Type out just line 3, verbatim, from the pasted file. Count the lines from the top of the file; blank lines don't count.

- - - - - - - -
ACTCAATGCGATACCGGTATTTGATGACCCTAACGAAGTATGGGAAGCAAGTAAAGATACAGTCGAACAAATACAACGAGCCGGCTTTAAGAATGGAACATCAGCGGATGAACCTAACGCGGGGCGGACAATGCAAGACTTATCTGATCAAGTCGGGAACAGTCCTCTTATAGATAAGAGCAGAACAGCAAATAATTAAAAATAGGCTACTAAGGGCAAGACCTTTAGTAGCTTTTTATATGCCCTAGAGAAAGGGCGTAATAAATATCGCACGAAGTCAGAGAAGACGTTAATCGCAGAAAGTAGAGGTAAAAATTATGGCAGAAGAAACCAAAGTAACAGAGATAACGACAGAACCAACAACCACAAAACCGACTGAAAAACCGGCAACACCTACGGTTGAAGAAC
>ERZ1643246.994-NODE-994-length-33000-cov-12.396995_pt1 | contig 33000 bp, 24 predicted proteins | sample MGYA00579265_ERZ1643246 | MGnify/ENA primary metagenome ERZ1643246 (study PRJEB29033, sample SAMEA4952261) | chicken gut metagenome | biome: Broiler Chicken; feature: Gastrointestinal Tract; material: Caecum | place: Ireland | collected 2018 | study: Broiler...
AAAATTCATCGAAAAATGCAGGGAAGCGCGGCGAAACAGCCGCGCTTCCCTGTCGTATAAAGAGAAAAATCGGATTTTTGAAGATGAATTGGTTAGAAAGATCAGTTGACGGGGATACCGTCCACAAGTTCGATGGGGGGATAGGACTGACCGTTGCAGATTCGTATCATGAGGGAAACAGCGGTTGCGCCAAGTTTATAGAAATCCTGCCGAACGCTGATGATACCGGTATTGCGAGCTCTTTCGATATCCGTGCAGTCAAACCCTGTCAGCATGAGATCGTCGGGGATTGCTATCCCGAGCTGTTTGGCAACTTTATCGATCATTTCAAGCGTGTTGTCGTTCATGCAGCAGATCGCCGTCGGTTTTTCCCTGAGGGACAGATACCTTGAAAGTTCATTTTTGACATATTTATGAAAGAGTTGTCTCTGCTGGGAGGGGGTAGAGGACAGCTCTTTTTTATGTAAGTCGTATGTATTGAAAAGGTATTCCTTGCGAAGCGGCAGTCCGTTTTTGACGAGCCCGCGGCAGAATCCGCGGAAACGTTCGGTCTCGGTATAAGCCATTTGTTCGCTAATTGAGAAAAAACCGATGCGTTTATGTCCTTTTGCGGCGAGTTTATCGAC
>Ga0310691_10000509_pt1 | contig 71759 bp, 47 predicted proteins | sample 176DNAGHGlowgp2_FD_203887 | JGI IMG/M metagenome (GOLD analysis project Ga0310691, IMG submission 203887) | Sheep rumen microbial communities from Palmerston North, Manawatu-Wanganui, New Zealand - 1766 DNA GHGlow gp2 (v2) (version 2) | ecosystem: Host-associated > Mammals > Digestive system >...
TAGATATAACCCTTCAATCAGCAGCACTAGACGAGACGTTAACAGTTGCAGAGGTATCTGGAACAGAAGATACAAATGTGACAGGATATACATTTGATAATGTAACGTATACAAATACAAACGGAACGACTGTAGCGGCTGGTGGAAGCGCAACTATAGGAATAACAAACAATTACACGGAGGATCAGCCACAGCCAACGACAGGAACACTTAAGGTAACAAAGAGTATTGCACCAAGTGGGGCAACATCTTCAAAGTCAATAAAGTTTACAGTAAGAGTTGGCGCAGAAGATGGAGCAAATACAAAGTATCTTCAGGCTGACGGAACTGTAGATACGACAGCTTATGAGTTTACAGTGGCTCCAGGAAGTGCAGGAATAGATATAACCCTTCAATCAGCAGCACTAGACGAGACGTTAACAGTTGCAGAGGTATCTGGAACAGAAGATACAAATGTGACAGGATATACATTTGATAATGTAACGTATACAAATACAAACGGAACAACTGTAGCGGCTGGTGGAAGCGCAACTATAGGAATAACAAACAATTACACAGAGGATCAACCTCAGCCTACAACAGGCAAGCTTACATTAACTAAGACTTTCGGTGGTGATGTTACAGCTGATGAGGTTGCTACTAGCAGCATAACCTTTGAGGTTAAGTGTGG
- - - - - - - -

AAAATTCATCGAAAAATGCAGGGAAGCGCGGCGAAACAGCCGCGCTTCCCTGTCGTATAAAGAGAAAAATCGGATTTTTGAAGATGAATTGGTTAGAAAGATCAGTTGACGGGGATACCGTCCACAAGTTCGATGGGGGGATAGGACTGACCGTTGCAGATTCGTATCATGAGGGAAACAGCGGTTGCGCCAAGTTTATAGAAATCCTGCCGAACGCTGATGATACCGGTATTGCGAGCTCTTTCGATATCCGTGCAGTCAAACCCTGTCAGCATGAGATCGTCGGGGATTGCTATCCCGAGCTGTTTGGCAACTTTATCGATCATTTCAAGCGTGTTGTCGTTCATGCAGCAGATCGCCGTCGGTTTTTCCCTGAGGGACAGATACCTTGAAAGTTCATTTTTGACATATTTATGAAAGAGTTGTCTCTGCTGGGAGGGGGTAGAGGACAGCTCTTTTTTATGTAAGTCGTATGTATTGAAAAGGTATTCCTTGCGAAGCGGCAGTCCGTTTTTGACGAGCCCGCGGCAGAATCCGCGGAAACGTTCGGTCTCGGTATAAGCCATTTGTTCGCTAATTGAGAAAAAACCGATGCGTTTATGTCCTTTTGCGGCGAGTTTATCGAC